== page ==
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Explainer: Why NJ’s Bond Rating Was Downgraded, and Why It Matters

Higher interest rates resulting from shaky credit status means it will cost more for the state to borrow money

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Last week, Moody’s Bond Services followed Standard and Poor’s and Fitch Ratings Inc. in dropping New Jersey’s bond rating from AA to A-status, joining Illinois and California in the bottom tier among the 50 states.

It marked the sixth time – twice by each of the three major credit rating agencies – that New Jersey’s debt has been downgraded since Gov. Chris Christie took office, a dubious distinction matched only by the six downgrades suffered under former Democratic Gov. Jim McGreevey between 2001 and 2004.

Why does it matter? New Jersey’s bond rating is used by investment banking firms to determine how high an interest rate the state will have to pay investors both on new bonds, such as bonds the School Development Agency used to finance new public school construction projects last year, and on refinanced bonds that are reissued to take advantage of lower interest rates or to extend the number of years before the bonds must be paid off.

The lower the bond rating, the higher the interest rate the state has to pay. This is important because New Jersey doesn’t just ranks third in the country in outstanding state debt, at $41.4 billion -- behind only California and New York, and ahead of more populous states like Texas, Pennsylvania and Florida.

Even more crucial, New Jersey has been borrowing so heavily for the Highway Transportation Trust Fund, which pays for highway, bridge and mass-transit construction projects, that it will run out of money a year early, forcing the state to come up with a new five-year, $8 billion plan to start sometime in Fiscal Year 2016 that is expected to rely heavily on borrowing.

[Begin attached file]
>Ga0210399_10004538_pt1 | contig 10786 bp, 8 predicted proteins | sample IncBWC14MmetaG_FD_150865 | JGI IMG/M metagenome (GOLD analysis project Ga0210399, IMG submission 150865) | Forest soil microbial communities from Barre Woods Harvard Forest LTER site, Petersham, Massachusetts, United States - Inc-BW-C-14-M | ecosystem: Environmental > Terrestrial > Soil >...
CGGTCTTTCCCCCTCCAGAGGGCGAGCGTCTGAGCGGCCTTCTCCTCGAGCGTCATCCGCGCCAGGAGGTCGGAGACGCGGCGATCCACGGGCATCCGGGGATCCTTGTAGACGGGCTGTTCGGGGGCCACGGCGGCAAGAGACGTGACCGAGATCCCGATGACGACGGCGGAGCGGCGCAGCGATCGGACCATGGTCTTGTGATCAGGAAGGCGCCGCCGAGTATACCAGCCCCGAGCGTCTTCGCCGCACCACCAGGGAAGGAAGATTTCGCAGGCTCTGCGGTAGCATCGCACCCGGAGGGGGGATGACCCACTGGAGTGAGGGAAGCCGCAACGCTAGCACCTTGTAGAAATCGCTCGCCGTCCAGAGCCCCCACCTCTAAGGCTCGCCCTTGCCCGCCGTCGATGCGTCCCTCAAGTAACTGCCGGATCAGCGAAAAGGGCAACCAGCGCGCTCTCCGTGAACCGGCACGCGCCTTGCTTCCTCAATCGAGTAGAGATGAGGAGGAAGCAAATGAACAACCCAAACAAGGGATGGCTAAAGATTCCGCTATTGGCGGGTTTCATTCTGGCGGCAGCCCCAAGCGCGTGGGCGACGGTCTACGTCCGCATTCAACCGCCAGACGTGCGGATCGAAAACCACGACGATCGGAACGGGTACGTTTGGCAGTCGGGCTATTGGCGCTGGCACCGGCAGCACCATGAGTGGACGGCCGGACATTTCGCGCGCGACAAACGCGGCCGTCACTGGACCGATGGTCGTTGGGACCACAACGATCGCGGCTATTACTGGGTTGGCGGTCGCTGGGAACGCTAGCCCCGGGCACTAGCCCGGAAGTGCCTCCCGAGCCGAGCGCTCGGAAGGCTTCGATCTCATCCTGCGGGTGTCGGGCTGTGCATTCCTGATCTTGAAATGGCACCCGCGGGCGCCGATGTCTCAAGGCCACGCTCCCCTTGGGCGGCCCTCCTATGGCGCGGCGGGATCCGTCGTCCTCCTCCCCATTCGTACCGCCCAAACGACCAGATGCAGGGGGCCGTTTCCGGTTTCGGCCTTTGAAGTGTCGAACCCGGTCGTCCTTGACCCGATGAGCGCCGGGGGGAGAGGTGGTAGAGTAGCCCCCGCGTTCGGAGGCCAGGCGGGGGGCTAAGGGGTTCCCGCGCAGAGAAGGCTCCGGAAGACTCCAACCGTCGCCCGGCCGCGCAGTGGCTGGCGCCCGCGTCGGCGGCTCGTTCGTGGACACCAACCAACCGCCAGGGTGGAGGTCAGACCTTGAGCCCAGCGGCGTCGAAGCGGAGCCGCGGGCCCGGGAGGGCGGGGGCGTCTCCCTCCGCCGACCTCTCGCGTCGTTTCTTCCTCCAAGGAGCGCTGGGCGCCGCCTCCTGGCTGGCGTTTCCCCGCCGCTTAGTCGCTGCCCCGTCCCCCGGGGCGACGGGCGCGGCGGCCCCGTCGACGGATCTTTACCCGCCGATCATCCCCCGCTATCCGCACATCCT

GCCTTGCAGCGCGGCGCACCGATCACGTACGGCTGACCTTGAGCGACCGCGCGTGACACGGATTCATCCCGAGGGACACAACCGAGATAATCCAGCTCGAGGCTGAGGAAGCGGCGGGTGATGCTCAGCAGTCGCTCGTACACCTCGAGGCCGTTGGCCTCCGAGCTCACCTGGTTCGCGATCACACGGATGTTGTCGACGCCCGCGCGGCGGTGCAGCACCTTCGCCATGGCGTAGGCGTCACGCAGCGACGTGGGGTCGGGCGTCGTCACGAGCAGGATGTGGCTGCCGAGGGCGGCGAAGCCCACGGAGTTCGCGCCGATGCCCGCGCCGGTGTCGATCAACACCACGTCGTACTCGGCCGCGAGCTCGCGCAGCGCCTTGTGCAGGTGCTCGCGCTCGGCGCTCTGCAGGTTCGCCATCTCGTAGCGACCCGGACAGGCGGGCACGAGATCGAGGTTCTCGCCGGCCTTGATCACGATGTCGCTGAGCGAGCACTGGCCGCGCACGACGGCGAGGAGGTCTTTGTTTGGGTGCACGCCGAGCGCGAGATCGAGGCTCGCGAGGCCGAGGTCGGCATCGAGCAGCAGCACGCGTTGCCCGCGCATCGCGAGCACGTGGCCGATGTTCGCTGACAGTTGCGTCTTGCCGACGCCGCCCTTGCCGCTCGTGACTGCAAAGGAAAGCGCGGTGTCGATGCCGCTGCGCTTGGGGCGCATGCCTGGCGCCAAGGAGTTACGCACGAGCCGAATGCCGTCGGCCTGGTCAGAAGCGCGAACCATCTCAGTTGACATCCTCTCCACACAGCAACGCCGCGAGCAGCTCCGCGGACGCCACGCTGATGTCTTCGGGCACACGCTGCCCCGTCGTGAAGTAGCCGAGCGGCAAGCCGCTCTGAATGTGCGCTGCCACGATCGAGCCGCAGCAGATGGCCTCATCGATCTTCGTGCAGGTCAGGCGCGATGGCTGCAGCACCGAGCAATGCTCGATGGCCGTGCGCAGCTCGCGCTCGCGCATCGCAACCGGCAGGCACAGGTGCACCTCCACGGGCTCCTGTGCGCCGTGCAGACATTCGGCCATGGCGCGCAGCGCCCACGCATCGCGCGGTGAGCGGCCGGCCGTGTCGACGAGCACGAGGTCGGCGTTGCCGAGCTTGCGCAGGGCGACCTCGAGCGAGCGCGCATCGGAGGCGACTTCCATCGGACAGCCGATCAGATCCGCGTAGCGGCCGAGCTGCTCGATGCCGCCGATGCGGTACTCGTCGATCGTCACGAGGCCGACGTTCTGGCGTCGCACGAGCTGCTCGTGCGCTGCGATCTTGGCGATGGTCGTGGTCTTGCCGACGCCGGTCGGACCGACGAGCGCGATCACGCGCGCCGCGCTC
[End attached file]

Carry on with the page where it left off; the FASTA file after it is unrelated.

What do ratings say about state’s finances? The bond ratings issued by the three major bond ratings agencies provide the most reliable assessment by a neutral analyst of a state’s long-term fiscal stability, including its future pension, retiree health benefit and debt service obligations.

The three bond agencies issue reports each year following the introduction of the new state budget. They analyze the reliability of its revenue forecasts, the sustainability of its revenue base, and the adequacy of its reserves to cope with revenue shortfalls or unforeseen spending needs. The bond agencies also issue mid-year reports when fiscal conditions change.

The rating agencies also rate each state’s credit outlook. All three agencies lowered New Jersey’s credit outlook from “stable” to “negative” months before lowering the state’s bond rating to single-A status. Credit outlook ratings generally remain in place for 12 to 18 months before being reevaluated.

Fitch Ratings, for example, lowered New Jersey’s credit outlook to “negative” in late March before dropping the state’s credit rating on May 3, and Moody’s issued a warning on New Jersey’s latest $807 million budget shortfall on April 29 before cutting the state’s bond rating two weeks later.

Why did they lower New Jersey’s bond rating? The major rating agencies based their credit outlooks and their bond ratings on similar criteria, which is why the issuance of a lowered bond rating by one firm is usually followed by similar downgrades by the other two within a matter of months.